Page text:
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How can I ensure my prenup is enforceable?

Prenuptial agreements aren't just for the ultra-rich. They can also help everyday people protect their assets and enter into a marriage with a clear understanding of shared finances. CNBC explains what goes into a legally binding, enforceable prenup that protects the interests of both spouses. 

All prenups must contain certain elements. Assets owned by either party should be explicitly explained. Separate property is not subject to asset division should a couple get a divorce. Assets that aren't mentioned will be included, so it's best to disclose everything you own while creating the agreement. You should also devise a plan for how shared property will be divided. If you're a business owner, you'll need to lay out rights and responsibilities regarding earnings made by your business during your marriage. You should also keep in mind some commonly included provisions that aren't actually enforceable.

This includes any language regarding child custody or visitation. Courts are tasked with maintaining the best interest of the child at the center of the dispute. As a result, a prenup can't dictate who gets sole custody or how often the non-custodial parent will get to see the child. Other types of provisions, such as who does what housework, are also not enforceable as the court can't make a meaningful determination on these matters.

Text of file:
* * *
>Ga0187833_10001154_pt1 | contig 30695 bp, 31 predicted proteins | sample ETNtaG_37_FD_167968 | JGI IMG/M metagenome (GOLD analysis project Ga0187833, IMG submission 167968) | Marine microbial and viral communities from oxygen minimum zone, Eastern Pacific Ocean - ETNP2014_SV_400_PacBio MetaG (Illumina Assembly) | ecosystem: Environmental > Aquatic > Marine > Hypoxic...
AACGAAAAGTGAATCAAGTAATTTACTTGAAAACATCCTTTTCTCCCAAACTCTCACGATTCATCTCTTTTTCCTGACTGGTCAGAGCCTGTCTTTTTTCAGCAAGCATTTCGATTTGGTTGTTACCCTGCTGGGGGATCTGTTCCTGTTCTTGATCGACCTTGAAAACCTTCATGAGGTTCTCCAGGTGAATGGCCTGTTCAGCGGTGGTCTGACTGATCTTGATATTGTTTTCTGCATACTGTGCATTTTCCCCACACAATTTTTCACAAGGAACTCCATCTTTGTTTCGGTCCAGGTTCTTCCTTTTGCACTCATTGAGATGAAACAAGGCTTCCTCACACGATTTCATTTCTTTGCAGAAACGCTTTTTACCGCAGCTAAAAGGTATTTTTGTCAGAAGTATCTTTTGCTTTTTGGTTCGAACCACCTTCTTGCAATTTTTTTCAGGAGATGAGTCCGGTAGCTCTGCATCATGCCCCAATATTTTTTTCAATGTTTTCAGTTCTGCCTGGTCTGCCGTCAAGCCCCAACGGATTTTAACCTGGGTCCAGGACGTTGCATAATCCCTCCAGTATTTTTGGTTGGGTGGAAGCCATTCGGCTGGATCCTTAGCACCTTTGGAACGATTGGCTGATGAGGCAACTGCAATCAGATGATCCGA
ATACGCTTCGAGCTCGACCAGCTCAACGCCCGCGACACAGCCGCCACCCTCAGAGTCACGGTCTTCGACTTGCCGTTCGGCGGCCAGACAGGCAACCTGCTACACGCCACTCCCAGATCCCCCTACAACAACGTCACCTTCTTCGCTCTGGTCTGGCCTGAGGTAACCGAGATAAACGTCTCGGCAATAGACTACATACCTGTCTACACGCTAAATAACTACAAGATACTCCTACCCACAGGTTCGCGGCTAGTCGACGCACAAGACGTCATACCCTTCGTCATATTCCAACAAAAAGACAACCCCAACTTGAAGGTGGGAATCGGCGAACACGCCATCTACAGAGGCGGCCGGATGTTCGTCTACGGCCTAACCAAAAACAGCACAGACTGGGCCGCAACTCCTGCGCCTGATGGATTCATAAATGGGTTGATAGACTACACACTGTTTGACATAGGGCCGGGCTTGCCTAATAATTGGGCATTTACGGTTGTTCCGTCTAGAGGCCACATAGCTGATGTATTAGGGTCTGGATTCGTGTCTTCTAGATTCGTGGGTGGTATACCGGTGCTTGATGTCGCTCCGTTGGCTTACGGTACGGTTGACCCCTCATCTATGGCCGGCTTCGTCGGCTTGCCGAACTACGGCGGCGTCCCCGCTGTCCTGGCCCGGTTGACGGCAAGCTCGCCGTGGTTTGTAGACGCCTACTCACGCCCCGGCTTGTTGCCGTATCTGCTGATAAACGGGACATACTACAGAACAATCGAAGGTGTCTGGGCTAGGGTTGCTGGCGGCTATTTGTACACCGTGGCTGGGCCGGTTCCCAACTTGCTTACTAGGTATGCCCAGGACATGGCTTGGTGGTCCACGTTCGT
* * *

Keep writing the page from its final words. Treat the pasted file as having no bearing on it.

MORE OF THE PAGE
When you sign your agreement is another important factor. Some states, including Massachusetts, don't have a set time period during which a prenup must be signed, which means the agreement could conceivably be signed the night before a wedding and still be considered valid. However, when you sign too close to your wedding day, your spouse can make the argument that he or she felt pressured to agree to unfavorable terms. The best course of action is to sign the agreement immediately after your official engagement. That way, both parties have enough time to negotiate terms. 

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